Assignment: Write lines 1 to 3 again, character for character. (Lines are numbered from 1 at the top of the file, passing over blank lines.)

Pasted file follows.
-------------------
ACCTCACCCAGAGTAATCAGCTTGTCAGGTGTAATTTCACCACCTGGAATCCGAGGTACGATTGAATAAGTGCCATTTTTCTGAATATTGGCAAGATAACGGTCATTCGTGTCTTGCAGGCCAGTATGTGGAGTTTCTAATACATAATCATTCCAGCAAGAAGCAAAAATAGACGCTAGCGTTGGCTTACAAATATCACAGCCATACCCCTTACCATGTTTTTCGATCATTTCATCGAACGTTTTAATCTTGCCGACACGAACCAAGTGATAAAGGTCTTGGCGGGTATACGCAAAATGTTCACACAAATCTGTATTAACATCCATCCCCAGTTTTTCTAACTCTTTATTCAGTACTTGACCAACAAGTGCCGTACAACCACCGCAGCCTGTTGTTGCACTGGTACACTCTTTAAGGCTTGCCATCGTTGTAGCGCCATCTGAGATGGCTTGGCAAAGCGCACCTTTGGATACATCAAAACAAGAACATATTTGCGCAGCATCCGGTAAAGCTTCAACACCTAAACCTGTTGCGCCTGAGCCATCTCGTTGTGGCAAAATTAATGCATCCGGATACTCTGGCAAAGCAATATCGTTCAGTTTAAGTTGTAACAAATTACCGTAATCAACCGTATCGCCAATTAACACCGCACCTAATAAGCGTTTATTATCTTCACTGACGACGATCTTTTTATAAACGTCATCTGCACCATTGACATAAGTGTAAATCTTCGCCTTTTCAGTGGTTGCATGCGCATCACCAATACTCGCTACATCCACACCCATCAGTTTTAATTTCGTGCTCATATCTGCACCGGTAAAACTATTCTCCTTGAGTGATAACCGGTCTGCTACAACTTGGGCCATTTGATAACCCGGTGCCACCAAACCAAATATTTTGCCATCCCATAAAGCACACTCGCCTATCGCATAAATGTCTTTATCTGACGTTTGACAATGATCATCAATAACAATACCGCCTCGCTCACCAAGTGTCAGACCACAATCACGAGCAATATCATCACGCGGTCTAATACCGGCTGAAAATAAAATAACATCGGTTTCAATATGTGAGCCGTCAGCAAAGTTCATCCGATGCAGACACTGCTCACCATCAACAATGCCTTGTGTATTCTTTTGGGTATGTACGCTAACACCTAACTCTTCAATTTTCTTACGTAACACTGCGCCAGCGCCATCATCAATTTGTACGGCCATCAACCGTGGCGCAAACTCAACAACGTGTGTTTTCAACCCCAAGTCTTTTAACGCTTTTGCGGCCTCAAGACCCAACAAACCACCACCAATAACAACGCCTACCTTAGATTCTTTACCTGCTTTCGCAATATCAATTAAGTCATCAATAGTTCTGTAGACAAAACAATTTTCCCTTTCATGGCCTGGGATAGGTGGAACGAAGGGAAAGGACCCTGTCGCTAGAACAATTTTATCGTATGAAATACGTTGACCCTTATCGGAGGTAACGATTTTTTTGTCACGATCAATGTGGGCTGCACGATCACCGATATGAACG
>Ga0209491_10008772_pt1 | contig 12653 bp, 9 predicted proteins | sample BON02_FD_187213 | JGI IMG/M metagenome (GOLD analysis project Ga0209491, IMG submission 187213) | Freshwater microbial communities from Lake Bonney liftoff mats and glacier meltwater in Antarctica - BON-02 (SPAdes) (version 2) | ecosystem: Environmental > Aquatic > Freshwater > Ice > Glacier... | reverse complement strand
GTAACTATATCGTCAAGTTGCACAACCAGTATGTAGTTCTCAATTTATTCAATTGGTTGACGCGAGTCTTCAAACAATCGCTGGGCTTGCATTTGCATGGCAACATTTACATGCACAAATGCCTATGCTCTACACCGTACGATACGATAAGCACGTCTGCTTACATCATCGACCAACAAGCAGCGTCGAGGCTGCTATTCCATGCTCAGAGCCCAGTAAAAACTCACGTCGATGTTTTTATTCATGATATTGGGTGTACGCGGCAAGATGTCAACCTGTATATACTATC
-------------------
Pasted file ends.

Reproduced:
ACCTCACCCAGAGTAATCAGCTTGTCAGGTGTAATTTCACCACCTGGAATCCGAGGTACGATTGAATAAGTGCCATTTTTCTGAATATTGGCAAGATAACGGTCATTCGTGTCTTGCAGGCCAGTATGTGGAGTTTCTAATACATAATCATTCCAGCAAGAAGCAAAAATAGACGCTAGCGTTGGCTTACAAATATCACAGCCATACCCCTTACCATGTTTTTCGATCATTTCATCGAACGTTTTAATCTTGCCGACACGAACCAAGTGATAAAGGTCTTGGCGGGTATACGCAAAATGTTCACACAAATCTGTATTAACATCCATCCCCAGTTTTTCTAACTCTTTATTCAGTACTTGACCAACAAGTGCCGTACAACCACCGCAGCCTGTTGTTGCACTGGTACACTCTTTAAGGCTTGCCATCGTTGTAGCGCCATCTGAGATGGCTTGGCAAAGCGCACCTTTGGATACATCAAAACAAGAACATATTTGCGCAGCATCCGGTAAAGCTTCAACACCTAAACCTGTTGCGCCTGAGCCATCTCGTTGTGGCAAAATTAATGCATCCGGATACTCTGGCAAAGCAATATCGTTCAGTTTAAGTTGTAACAAATTACCGTAATCAACCGTATCGCCAATTAACACCGCACCTAATAAGCGTTTATTATCTTCACTGACGACGATCTTTTTATAAACGTCATCTGCACCATTGACATAAGTGTAAATCTTCGCCTTTTCAGTGGTTGCATGCGCATCACCAATACTCGCTACATCCACACCCATCAGTTTTAATTTCGTGCTCATATCTGCACCGGTAAAACTATTCTCCTTGAGTGATAACCGGTCTGCTACAACTTGGGCCATTTGATAACCCGGTGCCACCAAACCAAATATTTTGCCATCCCATAAAGCACACTCGCCTATCGCATAAATGTCTTTATCTGACGTTTGACAATGATCATCAATAACAATACCGCCTCGCTCACCAAGTGTCAGACCACAATCACGAGCAATATCATCACGCGGTCTAATACCGGCTGAAAATAAAATAACATCGGTTTCAATATGTGAGCCGTCAGCAAAGTTCATCCGATGCAGACACTGCTCACCATCAACAATGCCTTGTGTATTCTTTTGGGTATGTACGCTAACACCTAACTCTTCAATTTTCTTACGTAACACTGCGCCAGCGCCATCATCAATTTGTACGGCCATCAACCGTGGCGCAAACTCAACAACGTGTGTTTTCAACCCCAAGTCTTTTAACGCTTTTGCGGCCTCAAGACCCAACAAACCACCACCAATAACAACGCCTACCTTAGATTCTTTACCTGCTTTCGCAATATCAATTAAGTCATCAATAGTTCTGTAGACAAAACAATTTTCCCTTTCATGGCCTGGGATAGGTGGAACGAAGGGAAAGGACCCTGTCGCTAGAACAATTTTATCGTATGAAATACGTTGACCCTTATCGGAGGTAACGATTTTTTTGTCACGATCAATGTGGGCTGCACGATCACCGATATGAACG
>Ga0209491_10008772_pt1 | contig 12653 bp, 9 predicted proteins | sample BON02_FD_187213 | JGI IMG/M metagenome (GOLD analysis project Ga0209491, IMG submission 187213) | Freshwater microbial communities from Lake Bonney liftoff mats and glacier meltwater in Antarctica - BON-02 (SPAdes) (version 2) | ecosystem: Environmental > Aquatic > Freshwater > Ice > Glacier... | reverse complement strand
GTAACTATATCGTCAAGTTGCACAACCAGTATGTAGTTCTCAATTTATTCAATTGGTTGACGCGAGTCTTCAAACAATCGCTGGGCTTGCATTTGCATGGCAACATTTACATGCACAAATGCCTATGCTCTACACCGTACGATACGATAAGCACGTCTGCTTACATCATCGACCAACAAGCAGCGTCGAGGCTGCTATTCCATGCTCAGAGCCCAGTAAAAACTCACGTCGATGTTTTTATTCATGATATTGGGTGTACGCGGCAAGATGTCAACCTGTATATACTATC